Western intelligence agencies have reportedly confirmed that a non-Arab is now leading the Islamic State for the first time in the organization’s history. Rumors of a new leader of the group began to circulate just hours after American forces killed its self-styled Caliph, Abu Bakr al-Baghdadi. On October 27, 2019, Newsweek magazine reported that the militant group, which is also known as the Islamic State of Iraq and Syria (ISIS), had appointed a man known as Abdullah Qardash (pictured) at its helm. According to the magazine, Qardash’s name was sometimes spelled in English as Karshesh. Additionally, he was sometimes referred to by his ISIS moniker, Hajji Abdullah al-Afari.
However, the names reported by Newsweek were not immediately recognizable to Western intelligence officials and other experts who monitor the Islamic State. But now British newspaper The Guardian reports that Western intelligence services have concluded that the man referred to as “Abdullah Qardash” in October is indeed the new leader of ISIS. The paper said on Monday that the new ISIS leader’s birth name is Amir Mohammed Abdul Rahman al-Mawli al-Salbi. He is allegedly not an Arab, but rather an Iraqi Turkman whose family comes from Tal Afar, a northwestern Iraqi city that is close to the borders of Syria and Turkey. In fact, al-Salbi is reported to have a brother in Turkey, who is a prominent member of an ethic political grouping called the Turkmen Iraqi Front.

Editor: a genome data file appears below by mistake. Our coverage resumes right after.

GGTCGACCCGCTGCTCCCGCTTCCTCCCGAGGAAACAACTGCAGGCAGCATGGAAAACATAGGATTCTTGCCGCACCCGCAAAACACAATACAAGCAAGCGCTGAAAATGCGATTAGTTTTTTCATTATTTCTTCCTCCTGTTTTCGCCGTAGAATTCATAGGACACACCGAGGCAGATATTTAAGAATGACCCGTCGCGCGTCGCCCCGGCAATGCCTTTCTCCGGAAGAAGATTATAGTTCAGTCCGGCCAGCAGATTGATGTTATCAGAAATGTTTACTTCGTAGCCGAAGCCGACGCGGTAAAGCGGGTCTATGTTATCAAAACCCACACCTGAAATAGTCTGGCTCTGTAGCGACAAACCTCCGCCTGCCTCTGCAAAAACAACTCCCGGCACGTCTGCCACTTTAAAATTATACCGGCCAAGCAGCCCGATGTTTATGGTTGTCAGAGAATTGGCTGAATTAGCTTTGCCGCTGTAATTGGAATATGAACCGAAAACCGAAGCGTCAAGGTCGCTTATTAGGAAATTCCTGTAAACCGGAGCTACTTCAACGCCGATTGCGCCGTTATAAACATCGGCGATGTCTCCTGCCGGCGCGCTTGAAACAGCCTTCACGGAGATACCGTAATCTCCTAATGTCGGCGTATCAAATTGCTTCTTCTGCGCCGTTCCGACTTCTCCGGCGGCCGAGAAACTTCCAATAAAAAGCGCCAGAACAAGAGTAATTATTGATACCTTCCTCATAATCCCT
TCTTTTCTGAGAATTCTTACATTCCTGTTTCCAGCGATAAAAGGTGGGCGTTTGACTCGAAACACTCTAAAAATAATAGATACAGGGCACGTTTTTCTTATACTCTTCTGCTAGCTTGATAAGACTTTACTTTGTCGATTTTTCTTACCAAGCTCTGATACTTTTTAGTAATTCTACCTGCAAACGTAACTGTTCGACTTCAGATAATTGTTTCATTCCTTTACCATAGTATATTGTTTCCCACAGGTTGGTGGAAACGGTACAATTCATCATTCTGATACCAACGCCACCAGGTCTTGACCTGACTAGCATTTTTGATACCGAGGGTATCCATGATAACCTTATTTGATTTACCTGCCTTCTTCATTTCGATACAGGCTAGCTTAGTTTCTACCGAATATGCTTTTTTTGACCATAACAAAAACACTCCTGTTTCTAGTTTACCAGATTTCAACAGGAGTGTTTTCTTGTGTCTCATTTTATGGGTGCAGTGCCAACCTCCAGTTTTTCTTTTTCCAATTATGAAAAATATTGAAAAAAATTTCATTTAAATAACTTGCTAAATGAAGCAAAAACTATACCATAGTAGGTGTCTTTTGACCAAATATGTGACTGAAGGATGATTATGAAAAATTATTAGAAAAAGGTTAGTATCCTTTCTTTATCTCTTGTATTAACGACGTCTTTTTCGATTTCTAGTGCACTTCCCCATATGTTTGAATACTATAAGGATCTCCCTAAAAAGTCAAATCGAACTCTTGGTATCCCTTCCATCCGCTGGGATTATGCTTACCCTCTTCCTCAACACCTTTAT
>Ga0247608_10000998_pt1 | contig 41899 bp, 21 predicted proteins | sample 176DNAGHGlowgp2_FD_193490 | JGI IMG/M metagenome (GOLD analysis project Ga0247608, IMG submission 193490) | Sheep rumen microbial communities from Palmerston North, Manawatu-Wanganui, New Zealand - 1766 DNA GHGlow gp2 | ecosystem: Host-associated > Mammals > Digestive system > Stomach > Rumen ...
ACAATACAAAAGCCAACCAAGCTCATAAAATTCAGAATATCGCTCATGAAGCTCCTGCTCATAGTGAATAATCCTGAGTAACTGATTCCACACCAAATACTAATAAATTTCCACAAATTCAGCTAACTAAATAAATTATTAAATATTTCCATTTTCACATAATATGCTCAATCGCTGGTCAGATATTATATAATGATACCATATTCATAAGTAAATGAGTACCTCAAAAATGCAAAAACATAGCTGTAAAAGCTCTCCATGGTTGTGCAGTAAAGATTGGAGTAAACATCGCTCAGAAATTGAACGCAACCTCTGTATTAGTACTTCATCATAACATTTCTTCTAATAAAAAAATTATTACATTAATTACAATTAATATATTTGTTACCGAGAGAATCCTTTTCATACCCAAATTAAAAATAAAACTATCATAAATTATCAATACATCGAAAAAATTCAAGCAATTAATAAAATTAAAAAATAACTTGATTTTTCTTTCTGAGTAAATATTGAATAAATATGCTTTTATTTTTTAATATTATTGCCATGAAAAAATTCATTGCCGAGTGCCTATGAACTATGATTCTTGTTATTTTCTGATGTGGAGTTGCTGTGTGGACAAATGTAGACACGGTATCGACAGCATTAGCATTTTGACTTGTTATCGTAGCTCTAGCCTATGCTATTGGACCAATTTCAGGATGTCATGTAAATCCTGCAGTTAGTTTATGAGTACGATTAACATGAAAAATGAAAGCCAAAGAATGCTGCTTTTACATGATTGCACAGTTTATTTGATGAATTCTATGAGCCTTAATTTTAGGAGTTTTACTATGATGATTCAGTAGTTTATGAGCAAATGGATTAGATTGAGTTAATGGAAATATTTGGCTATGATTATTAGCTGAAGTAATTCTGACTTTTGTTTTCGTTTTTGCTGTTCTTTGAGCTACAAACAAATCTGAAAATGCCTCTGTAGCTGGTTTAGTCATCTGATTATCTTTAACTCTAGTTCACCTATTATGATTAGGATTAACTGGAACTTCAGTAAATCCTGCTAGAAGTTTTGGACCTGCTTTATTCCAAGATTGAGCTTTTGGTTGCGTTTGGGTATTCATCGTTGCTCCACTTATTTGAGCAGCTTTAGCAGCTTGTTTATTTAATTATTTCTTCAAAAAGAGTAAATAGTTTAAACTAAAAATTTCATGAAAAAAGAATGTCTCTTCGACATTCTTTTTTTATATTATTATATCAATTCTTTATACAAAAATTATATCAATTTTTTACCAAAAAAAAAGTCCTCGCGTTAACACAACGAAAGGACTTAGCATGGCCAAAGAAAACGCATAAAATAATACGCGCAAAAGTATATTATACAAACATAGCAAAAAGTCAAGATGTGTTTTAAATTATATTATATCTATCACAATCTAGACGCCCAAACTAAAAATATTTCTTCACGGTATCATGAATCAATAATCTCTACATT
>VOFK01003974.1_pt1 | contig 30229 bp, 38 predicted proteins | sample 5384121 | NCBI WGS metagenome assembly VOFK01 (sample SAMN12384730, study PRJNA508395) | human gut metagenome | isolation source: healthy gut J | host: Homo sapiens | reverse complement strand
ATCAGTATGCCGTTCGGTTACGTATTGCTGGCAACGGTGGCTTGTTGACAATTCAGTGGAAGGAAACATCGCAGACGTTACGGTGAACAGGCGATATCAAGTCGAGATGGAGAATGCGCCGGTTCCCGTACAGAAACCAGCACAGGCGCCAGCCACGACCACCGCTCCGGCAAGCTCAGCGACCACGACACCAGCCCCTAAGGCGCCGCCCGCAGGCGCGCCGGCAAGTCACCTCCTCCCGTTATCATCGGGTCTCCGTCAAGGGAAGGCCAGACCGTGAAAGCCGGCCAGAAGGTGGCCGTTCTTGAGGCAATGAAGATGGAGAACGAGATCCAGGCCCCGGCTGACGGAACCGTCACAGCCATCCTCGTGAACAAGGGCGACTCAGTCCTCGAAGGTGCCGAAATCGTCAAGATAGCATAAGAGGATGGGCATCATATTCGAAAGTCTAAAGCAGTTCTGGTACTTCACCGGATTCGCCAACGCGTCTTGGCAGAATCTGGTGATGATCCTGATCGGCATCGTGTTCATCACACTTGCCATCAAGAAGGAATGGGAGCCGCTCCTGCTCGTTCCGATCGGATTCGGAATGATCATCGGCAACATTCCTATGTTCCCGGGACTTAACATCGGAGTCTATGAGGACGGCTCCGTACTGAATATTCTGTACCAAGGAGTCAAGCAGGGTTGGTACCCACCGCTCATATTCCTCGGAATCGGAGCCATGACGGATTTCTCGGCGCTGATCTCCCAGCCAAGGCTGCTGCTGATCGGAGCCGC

Al-Salbi, who was allegedly appointed as leader of ISIS just hours after al-Baghdadi’s demise, is believed to be the first non-Arab to ever lead the militant group. Like most of ISIS’ original founders, al-Salbi is believed to have met Baghdadi in 2004 in Camp Bucca, an American-administered prison in Umm Qasr. Similarly to al-Baghadi, al-Salbi’s background is in Islamic education —something that enabled him to quickly rise in the ranks of ISIS ideologues and command significant influence. By 2018, al-Salbi had become a central decision-maker within the group, and was able to shape its activities and policies within its territory in the Middle East and beyond. The Guardian article concludes that al-Salbi is “a hardened veteran in the same vein as al-Baghdadi”, which implies that no major changes in the Islamic State’s strategy are expected to take place under his leadership.